Drug-Induced Glaucoma Clinical Presentation

Updated: Dec 06, 2020
  • Author: Michael D Greenwood, MD; Chief Editor: Hampton Roy, Sr, MD  more...
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Elicit the patient's current medications, including any recent changes in medications or dietary supplements.


With steroid-induced glaucoma, the pressure elevation is gradual. Therefore, like primary open-angle glaucoma, very few symptoms exist.

Visual symptoms of drug-induced acute angle-closure glaucoma are the same as primary acute angle-closure glaucoma.

If the angle closure is related to anterior rotation of the ciliary body, the patient is also likely to have a significant myopic shift in vision.

Past ocular history/past medical history

Elicit history of systemic medical disease, which could require chronic corticosteroid use (eg, uveitis, collagen vascular disease, asthma, dermatitis).

Inquire about any recent use of sulfa-based medications. In particular, ask about the use of topiramate for migraines or other reasons.

Patients with preexisting primary open-angle glaucoma, a family history of primary open-angle glaucoma, diabetes mellitus, high myopia, or connective tissue diseases are at greater risk to be steroid responders.



Perform a complete ophthalmic examination.

Vision and refraction

Patients with hyperopia are at an increased risk for narrow angles.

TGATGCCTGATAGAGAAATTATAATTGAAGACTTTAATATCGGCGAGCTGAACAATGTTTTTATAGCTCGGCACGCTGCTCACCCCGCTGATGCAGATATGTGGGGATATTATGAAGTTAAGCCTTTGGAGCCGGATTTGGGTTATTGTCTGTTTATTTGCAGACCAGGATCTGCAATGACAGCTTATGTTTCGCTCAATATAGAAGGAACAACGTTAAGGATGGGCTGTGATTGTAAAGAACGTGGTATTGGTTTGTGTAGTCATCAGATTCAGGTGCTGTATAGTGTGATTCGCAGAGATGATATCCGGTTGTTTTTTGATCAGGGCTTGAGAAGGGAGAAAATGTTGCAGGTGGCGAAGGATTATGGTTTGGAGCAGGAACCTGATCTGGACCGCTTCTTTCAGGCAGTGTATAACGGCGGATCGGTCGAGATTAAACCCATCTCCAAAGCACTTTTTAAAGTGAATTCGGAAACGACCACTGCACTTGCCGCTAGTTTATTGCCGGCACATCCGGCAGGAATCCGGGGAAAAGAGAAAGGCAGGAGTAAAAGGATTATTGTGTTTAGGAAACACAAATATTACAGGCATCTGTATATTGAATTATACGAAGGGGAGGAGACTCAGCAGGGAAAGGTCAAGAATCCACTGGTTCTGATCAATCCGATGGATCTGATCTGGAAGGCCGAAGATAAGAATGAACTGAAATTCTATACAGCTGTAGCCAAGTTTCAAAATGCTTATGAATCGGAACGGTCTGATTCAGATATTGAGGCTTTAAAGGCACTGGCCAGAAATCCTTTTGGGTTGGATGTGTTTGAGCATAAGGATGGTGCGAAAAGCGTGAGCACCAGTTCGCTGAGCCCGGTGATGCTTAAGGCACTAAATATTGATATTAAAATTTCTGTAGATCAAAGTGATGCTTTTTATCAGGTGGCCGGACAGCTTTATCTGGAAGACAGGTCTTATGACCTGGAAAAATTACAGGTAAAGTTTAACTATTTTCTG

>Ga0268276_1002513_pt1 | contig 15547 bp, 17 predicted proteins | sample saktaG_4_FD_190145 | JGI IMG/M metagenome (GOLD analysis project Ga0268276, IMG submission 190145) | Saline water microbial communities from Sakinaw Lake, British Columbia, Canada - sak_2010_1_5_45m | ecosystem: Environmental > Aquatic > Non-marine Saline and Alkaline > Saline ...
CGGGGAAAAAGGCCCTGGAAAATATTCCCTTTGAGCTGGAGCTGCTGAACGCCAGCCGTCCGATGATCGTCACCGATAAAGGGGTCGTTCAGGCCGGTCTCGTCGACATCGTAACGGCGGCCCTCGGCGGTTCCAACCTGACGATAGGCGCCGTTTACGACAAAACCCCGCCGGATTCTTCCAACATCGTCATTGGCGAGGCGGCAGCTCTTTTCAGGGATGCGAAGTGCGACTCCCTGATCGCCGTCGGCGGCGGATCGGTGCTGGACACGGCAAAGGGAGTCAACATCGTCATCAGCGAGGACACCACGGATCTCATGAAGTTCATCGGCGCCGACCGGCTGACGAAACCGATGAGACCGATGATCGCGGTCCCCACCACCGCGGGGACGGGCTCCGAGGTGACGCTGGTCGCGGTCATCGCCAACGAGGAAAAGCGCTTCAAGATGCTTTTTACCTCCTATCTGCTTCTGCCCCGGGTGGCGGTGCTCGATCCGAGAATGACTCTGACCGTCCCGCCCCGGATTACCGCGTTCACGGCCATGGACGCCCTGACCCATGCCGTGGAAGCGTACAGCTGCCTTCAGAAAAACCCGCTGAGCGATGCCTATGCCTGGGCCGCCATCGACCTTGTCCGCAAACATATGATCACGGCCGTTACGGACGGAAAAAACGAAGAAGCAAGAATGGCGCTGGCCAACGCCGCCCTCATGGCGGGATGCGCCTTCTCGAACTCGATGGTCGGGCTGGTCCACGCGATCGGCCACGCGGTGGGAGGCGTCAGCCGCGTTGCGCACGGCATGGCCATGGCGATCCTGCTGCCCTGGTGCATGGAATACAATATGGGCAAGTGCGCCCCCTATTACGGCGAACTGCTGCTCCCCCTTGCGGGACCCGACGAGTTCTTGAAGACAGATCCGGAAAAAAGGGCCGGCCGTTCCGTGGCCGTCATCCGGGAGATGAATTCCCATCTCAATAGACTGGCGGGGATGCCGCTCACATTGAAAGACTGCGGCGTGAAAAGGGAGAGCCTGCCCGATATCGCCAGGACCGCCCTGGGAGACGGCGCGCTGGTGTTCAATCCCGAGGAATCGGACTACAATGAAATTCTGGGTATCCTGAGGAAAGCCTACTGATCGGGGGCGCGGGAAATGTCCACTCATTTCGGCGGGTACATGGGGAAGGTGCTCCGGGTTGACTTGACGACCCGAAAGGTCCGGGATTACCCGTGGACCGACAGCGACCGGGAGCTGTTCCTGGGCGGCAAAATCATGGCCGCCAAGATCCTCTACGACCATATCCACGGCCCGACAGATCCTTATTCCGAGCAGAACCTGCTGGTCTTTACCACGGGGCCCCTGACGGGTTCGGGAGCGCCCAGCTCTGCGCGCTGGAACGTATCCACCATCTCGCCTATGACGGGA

Test for the presence of an afferent pupillary defect if topical use has been unilateral or if the attack has only occurred in one eye.

External examination

Use a flashlight test to identify an anatomically narrow angle.

Slit lamp examination

Exclude stigmata of other causes of secondary glaucoma, as follows:

  • Cornea - Krukenberg spindle (eg, pigmentary glaucoma), keratic precipitates (eg, uveitic glaucoma, Fuchs heterochromic iridocyclitis)
  • Anterior chamber - Anterior chamber depth to indicate narrow angle
  • Iris - Heterochromia (ie, Fuchs heterochromic iridocyclitis), iris transillumination defects (eg, pseudoexfoliation, pigment dispersion, previous episodes of intermittent angle closure)
  • Lens - Pseudoexfoliation material (pseudoexfoliation glaucoma)

Gonioscopic evaluation

Examine angle anatomy to determine if the angle is at risk for occlusion with dilation.

Dilated examination

Inspect the optic nerve for glaucomatous optic nerve damage. See Glaucoma, Primary Open Angle for a description of glaucomatous patterns. Dilate after potentially occludable narrow angles or plateau iris has been excluded by gonioscopy.



Drug-induced glaucoma can occur via two mechanisms, as follows: open-angle glaucoma is generally steroid induced, and closed-angle glaucoma is generally from pupillary dilation.



Untreated glaucoma can lead to permanent visual damage and blindness.